The famous bouncer
Over the past couple of days, I’ve read countless stories about the spirit of the Mumbaiker. Bur something a colleague of mine yesterday, really made me think. She said that the fact that she was back on the trains the next day did not reflect courage, but the fact that she had no choice. As the compartments began filling up again by late evening, I wondered whether the city’s resilience was giving the bureaucracy an easy way out.
Last year, after 26/7 we were too bedraggled and traumatized to react, so even when the roads continued to flatten tyres for the next few months, we failed to exercise our right to information. This year it was different. Following a two-day spell of heavy rain, it became clear that our tax moneys had probably bought the BMC flat screen TVs, and the authorities were flooded with questions they found difficult to answer. Maybe that’s a precedent for what needs to happen after Terrible Tuesday. I and millions of people want to know what really happened and what are you going to do to make sure it doesn’t again?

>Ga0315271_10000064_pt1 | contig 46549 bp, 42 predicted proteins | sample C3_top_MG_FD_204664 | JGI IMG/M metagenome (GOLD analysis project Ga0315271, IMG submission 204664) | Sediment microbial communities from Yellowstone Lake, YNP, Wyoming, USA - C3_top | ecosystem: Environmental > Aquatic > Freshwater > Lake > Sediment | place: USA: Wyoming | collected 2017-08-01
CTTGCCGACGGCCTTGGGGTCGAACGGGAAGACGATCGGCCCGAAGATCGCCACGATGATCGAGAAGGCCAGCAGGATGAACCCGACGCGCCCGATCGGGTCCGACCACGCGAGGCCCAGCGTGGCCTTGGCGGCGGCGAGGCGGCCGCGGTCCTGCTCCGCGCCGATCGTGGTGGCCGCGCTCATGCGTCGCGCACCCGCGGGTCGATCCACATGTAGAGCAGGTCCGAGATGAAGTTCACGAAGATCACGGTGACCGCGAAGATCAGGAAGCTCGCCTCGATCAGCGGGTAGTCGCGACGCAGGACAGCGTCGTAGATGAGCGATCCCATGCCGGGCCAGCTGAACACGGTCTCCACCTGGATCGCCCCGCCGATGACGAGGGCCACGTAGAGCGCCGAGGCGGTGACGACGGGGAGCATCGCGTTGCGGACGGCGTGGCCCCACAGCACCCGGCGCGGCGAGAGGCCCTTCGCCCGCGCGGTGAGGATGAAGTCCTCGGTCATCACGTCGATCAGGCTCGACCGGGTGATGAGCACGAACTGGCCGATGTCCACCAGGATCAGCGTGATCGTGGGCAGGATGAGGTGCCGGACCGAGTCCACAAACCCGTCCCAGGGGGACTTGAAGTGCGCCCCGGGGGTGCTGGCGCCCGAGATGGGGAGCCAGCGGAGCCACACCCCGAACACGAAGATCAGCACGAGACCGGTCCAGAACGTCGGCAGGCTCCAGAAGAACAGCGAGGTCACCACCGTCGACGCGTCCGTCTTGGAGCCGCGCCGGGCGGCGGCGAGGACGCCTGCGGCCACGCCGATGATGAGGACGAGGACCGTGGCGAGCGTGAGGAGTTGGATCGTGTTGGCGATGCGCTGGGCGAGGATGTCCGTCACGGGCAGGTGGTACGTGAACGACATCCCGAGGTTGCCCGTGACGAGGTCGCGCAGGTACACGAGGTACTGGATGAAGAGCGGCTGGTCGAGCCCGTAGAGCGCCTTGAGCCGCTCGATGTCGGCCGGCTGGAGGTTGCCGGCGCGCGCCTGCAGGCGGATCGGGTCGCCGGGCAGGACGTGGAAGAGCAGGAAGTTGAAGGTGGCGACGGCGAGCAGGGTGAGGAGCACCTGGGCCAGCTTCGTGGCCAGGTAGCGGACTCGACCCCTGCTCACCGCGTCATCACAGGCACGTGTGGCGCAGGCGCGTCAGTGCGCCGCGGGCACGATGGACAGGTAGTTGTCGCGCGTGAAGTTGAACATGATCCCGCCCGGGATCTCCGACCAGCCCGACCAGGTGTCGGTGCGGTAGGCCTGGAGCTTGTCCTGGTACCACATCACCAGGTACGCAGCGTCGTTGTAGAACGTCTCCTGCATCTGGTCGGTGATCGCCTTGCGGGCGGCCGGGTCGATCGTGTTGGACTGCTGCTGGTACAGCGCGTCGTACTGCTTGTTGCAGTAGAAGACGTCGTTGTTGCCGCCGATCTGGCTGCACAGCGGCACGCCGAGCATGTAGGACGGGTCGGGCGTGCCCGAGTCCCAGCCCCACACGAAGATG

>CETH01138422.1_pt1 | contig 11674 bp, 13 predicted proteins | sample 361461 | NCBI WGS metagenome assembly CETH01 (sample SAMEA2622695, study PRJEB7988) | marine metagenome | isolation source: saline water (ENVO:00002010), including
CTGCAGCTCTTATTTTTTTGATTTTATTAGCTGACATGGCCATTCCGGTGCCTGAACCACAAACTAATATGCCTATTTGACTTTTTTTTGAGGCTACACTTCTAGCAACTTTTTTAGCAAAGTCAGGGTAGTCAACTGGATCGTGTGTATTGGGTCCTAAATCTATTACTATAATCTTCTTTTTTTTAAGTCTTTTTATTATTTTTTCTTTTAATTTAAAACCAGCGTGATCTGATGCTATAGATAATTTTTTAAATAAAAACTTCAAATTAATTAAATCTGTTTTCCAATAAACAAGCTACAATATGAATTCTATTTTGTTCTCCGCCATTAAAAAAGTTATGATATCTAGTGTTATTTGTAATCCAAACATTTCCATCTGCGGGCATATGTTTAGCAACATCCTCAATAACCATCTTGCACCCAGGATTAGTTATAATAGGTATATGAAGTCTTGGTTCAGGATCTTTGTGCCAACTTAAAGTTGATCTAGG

Going off on a tangent I must devote a para to the city’s public relations executives. They seemed to have bounced back the fastest. At our newspaper, it was business as usual as a Red Bull PR called to ask why her story about their cheerleading squad hadn’t been carried. In an attempt to ‘restore normalcy’ many agencies failed to cancel launch parties that day. One even asked, “But what does the blast have to do with Features?”
If one were to go by newspaper reports, the city’s celebs seem to have experienced the tragedy vicariously and somehow been more affected than the victims themselves. Barring some do-gooders, others like Preity Zinta didn’t think twice before stating that she was unable to sleep that night. Don’t worry Ms Zinta, you weren’t the only one not sleeping.